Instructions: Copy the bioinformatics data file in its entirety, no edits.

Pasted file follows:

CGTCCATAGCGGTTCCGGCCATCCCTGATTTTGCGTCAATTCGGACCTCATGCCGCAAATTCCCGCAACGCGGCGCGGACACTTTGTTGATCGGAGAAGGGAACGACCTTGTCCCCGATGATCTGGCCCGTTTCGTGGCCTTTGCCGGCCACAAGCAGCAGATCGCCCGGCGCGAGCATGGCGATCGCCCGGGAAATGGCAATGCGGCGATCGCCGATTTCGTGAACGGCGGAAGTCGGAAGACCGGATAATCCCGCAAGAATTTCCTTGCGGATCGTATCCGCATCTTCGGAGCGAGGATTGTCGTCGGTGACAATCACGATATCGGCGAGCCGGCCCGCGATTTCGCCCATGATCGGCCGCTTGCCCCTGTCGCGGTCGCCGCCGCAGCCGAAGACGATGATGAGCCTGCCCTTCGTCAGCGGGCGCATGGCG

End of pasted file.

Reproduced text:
CGTCCATAGCGGTTCCGGCCATCCCTGATTTTGCGTCAATTCGGACCTCATGCCGCAAATTCCCGCAACGCGGCGCGGACACTTTGTTGATCGGAGAAGGGAACGACCTTGTCCCCGATGATCTGGCCCGTTTCGTGGCCTTTGCCGGCCACAAGCAGCAGATCGCCCGGCGCGAGCATGGCGATCGCCCGGGAAATGGCAATGCGGCGATCGCCGATTTCGTGAACGGCGGAAGTCGGAAGACCGGATAATCCCGCAAGAATTTCCTTGCGGATCGTATCCGCATCTTCGGAGCGAGGATTGTCGTCGGTGACAATCACGATATCGGCGAGCCGGCCCGCGATTTCGCCCATGATCGGCCGCTTGCCCCTGTCGCGGTCGCCGCCGCAGCCGAAGACGATGATGAGCCTGCCCTTCGTCAGCGGGCGCATGGCG